Bummer. The recent claim by two Georgia men to have discovered the remains of a Bigfoot corpse turned out to be a hoax.
Sure, you didn't fall for it, but somehow a couple of blockheads and a frozen gorilla costume did manage to capture public attention and create a minor media stir.
After all, Bigfoot, Yeti, and hordes of other cryptoid missing links have been igniting human imagination for ages. Even the most skeptical of us must wonder if it's possible there really could be large, undiscovered primates on earth, still unknown to us humans.
Can we be so sure we've found them all? And if some enticing evidence presented itself, how would we test it scientifically?
Tonight physical anthropologist Eugenie Scott will help us answer the question of whether or not we might one day be able to welcome some long lost relatives to the family tree.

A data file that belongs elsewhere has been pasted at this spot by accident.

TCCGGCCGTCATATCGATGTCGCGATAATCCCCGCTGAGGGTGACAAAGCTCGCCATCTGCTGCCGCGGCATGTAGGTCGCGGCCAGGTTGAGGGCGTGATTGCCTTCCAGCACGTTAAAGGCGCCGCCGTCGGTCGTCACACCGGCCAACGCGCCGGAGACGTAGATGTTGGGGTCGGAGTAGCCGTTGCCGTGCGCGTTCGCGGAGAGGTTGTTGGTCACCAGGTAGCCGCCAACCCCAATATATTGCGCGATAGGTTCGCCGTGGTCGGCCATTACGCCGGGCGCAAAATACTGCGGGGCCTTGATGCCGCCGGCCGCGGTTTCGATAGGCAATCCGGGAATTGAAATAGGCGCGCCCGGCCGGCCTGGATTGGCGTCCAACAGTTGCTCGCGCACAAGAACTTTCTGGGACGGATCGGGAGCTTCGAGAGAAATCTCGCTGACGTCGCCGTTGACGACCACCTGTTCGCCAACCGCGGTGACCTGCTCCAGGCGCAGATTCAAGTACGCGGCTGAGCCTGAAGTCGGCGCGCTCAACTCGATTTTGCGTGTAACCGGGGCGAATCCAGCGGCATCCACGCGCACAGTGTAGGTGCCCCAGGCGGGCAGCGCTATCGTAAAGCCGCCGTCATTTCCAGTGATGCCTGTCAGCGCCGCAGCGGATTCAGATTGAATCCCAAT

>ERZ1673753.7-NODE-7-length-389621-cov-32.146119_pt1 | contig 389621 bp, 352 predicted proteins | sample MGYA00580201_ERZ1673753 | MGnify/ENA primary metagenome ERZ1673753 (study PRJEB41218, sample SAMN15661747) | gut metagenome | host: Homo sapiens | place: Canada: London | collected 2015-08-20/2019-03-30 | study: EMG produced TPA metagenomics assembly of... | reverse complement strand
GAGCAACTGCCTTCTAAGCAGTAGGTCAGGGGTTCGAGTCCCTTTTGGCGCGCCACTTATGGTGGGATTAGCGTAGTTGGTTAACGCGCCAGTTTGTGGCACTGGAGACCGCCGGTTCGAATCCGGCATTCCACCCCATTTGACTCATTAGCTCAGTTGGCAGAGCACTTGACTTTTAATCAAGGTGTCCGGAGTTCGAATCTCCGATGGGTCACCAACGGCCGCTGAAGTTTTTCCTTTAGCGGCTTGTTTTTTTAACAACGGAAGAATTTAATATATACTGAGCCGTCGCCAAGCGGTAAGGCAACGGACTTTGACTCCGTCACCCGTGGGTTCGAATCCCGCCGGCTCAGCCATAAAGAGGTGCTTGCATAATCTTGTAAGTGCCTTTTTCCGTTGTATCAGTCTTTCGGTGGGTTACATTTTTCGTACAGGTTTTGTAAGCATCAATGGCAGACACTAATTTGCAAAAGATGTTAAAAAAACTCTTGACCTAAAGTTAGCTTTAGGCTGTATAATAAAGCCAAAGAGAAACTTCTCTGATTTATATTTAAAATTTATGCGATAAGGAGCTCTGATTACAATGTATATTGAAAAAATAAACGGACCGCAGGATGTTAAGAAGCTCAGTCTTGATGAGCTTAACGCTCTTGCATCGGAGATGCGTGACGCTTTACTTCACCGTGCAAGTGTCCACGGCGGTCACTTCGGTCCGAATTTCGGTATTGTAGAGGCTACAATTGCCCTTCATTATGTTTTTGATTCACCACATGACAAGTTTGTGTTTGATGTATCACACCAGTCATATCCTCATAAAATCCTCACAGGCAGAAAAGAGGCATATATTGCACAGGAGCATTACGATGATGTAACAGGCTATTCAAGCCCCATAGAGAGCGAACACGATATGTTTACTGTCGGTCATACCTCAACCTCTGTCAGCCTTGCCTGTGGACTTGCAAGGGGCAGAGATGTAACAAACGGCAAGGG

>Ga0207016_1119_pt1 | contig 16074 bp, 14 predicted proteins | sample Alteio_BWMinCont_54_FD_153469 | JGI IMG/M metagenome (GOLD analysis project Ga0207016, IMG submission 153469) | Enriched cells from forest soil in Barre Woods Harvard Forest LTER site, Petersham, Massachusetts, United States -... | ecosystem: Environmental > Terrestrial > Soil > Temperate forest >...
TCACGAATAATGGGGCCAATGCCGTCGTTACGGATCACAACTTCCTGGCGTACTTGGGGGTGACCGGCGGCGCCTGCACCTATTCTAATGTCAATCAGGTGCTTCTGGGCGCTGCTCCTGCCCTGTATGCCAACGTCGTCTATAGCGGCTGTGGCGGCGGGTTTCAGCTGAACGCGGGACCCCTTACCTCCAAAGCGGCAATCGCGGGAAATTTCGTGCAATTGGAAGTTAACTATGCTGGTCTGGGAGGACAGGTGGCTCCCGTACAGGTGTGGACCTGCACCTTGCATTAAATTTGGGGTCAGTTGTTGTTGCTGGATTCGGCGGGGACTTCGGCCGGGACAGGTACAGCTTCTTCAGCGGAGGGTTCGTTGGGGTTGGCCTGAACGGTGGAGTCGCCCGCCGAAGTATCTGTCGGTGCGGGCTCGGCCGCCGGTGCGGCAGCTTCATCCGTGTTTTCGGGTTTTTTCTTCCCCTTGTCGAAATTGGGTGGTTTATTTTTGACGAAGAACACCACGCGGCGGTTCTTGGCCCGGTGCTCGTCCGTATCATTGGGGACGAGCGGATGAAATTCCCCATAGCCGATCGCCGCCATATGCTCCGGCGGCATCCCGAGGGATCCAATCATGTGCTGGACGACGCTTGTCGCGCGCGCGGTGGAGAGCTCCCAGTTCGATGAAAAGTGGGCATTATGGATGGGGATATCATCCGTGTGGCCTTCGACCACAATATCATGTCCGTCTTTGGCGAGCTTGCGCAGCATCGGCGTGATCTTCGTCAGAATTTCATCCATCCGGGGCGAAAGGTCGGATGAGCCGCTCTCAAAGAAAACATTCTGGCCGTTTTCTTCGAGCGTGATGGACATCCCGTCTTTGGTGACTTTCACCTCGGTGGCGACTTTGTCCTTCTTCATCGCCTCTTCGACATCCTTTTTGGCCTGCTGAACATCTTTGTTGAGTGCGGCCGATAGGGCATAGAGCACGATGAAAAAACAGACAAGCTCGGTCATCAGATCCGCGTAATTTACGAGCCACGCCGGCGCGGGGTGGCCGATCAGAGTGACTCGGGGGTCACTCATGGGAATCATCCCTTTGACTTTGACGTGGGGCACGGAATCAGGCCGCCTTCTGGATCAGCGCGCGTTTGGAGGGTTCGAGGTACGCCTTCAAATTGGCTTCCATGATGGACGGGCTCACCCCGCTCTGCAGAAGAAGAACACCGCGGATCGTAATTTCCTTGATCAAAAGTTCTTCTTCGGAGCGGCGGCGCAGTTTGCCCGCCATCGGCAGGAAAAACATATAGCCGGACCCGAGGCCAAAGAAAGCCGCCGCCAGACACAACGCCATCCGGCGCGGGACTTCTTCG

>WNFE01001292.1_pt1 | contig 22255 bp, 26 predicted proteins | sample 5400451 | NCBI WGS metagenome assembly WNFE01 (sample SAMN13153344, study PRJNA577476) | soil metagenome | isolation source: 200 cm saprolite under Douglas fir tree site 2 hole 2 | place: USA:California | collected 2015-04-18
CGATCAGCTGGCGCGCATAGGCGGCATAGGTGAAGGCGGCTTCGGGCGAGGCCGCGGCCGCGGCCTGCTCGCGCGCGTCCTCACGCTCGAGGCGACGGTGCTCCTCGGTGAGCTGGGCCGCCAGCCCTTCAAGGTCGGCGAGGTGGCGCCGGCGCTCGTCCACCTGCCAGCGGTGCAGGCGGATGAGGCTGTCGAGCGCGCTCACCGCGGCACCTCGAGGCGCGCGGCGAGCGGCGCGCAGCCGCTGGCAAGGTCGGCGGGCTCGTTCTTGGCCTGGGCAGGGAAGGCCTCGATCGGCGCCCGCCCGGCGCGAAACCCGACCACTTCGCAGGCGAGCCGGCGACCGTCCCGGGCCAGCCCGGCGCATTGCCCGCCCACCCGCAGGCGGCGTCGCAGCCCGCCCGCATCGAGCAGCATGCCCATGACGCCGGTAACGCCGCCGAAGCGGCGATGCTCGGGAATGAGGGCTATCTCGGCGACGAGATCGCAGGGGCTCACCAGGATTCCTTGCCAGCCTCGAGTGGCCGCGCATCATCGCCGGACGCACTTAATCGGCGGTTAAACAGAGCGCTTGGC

This event is presented in collaboration with the Bay Area Skeptics- Ask a Scientist
Eugenie C. Scott
Eugenie Scott, a former university professor, is the Executive Director of NCSE. She has been both a researcher and an activist in the creationism/evolution controversy for over twenty-five years, and can address many components of this controversy, including educational, legal, scientific, religious, and social issues.
She has received national recognition for her NCSE activities, including awards from scientific societies, educational societies, skeptics groups, and humanist groups. She holds six honorary degrees from McGill, Rutgers, Mt. Holyoke, the University of New Mexico, Ohio State, and the University of Wisconsin-Milwaukee. A dynamic speaker, she offers stimulating and thought-provoking as well as entertaining lectures and workshops.
Scott is the author of Evolution vs Creationism and co-editor, with Glenn Branch, of Not in Our Classrooms: Why Intelligent Design Is Wrong for Our Schools.
Eugenie Scott shows a map of reported Bigfoot sightings in Texas and lists scientific reasons why the environment of the Southwestern United States would not likely be able to support large primate wildlife.